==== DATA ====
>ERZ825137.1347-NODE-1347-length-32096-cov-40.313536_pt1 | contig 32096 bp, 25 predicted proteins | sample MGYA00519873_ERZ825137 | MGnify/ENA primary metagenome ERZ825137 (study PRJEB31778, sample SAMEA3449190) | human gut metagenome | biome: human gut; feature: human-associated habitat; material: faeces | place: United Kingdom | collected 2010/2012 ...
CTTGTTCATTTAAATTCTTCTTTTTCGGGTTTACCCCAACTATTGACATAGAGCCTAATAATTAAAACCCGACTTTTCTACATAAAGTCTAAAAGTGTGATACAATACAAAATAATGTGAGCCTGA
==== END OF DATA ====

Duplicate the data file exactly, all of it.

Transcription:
>ERZ825137.1347-NODE-1347-length-32096-cov-40.313536_pt1 | contig 32096 bp, 25 predicted proteins | sample MGYA00519873_ERZ825137 | MGnify/ENA primary metagenome ERZ825137 (study PRJEB31778, sample SAMEA3449190) | human gut metagenome | biome: human gut; feature: human-associated habitat; material: faeces | place: United Kingdom | collected 2010/2012 ...
CTTGTTCATTTAAATTCTTCTTTTTCGGGTTTACCCCAACTATTGACATAGAGCCTAATAATTAAAACCCGACTTTTCTACATAAAGTCTAAAAGTGTGATACAATACAAAATAATGTGAGCCTGA